Among Chase's most successful works are three Western films starring James Stewart and directed by Anthony Mann: Winchester '73 (with Robert L. Richards), Bend of the River, and The Far Country. These films typify the characters and conflicts associated with Chase's work. First of all, two strong men are involved in an arduous journey across the western terrain, with units of society either contained within the journey itself (as a wagon train) or as various stops along the way (western towns, mining towns, etc.). The primary involvement of the movie is the conflict between two men, who tend to be deeply linked by some common bond. It may be an actual blood relationship (Winchester '73), a mutual past experience (Bend of the River), a competition over an economic goal (The Far Country), or an adoptive father-son link as in his Howard Hawks film, Red River. In some cases the conflict is internal, the hero against the evil inside himself. Although Chase created strong females in films like Lone Star, Vera Cruz, and Flame of the Barbary Coast, most Chase stories are male conflicts. Chase once said "That I believe is the greatest love story in all of the world. I don't mean sexual. I have always believed that a man can actually love and respect another man more so than he can a woman. . . . That's the theory I've worked on. There is a closer relationship between two men than between a man and a woman."

Straightforward dialogue, and absence of pretentious philosophizing, and clearly delineated action mark the story progressions, which culminate in unambiguous resolutions. Any ambiguities lie in the maturity of the characterizations, in which the two men are neither totally good nor totally bad. In this regard, Chase made a major contribution to what is thought of as the "adult" or "psychological" Westerns of the 1950s. Even when Chase's original script endings were altered, as in the case of Red River, the story and the characters he created were not destroyed. (Charles Schnee wrote a new ending for Red River, in which the two heroes, John Wayne and Montgomery Clift, end up in a showdown resolved by the intervention of the leading lady.)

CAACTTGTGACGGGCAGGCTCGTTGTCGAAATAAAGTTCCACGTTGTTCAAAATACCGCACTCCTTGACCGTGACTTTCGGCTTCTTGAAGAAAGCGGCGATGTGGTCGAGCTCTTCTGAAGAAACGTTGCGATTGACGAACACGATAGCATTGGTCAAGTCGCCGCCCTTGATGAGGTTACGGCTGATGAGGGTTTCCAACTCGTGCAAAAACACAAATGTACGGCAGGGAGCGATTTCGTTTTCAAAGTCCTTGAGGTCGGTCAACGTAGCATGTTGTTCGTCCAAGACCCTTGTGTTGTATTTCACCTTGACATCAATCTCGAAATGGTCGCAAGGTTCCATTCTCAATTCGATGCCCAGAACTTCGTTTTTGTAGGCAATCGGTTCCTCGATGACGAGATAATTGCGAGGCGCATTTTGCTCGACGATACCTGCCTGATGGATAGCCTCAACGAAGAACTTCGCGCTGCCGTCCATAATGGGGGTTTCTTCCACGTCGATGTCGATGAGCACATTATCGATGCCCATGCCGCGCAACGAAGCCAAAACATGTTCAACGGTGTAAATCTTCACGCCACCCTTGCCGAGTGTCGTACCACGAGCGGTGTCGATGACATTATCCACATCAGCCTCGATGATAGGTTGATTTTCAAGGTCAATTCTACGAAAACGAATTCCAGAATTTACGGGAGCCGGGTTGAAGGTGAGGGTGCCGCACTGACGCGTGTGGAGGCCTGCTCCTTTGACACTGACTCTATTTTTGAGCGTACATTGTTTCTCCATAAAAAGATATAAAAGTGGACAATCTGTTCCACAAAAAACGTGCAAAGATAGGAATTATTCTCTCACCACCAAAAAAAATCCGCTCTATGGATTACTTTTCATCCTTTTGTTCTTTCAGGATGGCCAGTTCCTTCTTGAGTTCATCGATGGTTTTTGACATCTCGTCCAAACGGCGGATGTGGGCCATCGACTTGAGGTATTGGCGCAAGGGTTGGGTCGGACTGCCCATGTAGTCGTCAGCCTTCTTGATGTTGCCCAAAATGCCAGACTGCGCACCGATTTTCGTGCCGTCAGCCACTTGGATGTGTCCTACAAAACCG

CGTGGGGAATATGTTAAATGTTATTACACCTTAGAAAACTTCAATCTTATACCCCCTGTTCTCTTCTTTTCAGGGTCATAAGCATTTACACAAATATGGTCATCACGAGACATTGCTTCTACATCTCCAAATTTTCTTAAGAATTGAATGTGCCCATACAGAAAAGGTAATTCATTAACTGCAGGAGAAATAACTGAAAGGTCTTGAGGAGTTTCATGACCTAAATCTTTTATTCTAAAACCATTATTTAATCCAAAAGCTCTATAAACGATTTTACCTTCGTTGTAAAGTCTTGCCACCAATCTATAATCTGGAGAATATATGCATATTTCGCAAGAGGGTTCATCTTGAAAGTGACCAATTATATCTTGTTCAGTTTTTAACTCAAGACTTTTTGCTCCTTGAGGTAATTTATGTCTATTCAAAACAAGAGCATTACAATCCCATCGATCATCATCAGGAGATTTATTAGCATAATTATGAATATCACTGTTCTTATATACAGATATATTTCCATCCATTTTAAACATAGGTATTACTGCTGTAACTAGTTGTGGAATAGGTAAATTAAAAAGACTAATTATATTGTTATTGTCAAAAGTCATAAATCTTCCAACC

The Chase Western story is presented in a physical progression across a larger-than-life landscape, an epic journey west which allows forces of good and evil to interact. In Red River, there is a cattle drive. In Bend of the River, a wagon train moves west. In Vera Cruz, a stagecoach progresses into Mexico. And in perhaps Chase's most commercially successful Western, Winchester '73, a search for a stolen rifle moves the story across the American West, and also through a microcosm of typical Western genre events: a final shootout, an Indian uprising, a last stand, a bank robbery, a saloon fight, an Indian attack on the cavalry, and more. The issue of the Chase Western script is not whether man will settle the West and live in it. It is assumed he will, or that he already has. The question is more universal and appropriate to modern life: Will the uncivilized forces within man create a Wild West in perpetuity by winning out over his better instincts?

—Jeanine Basinger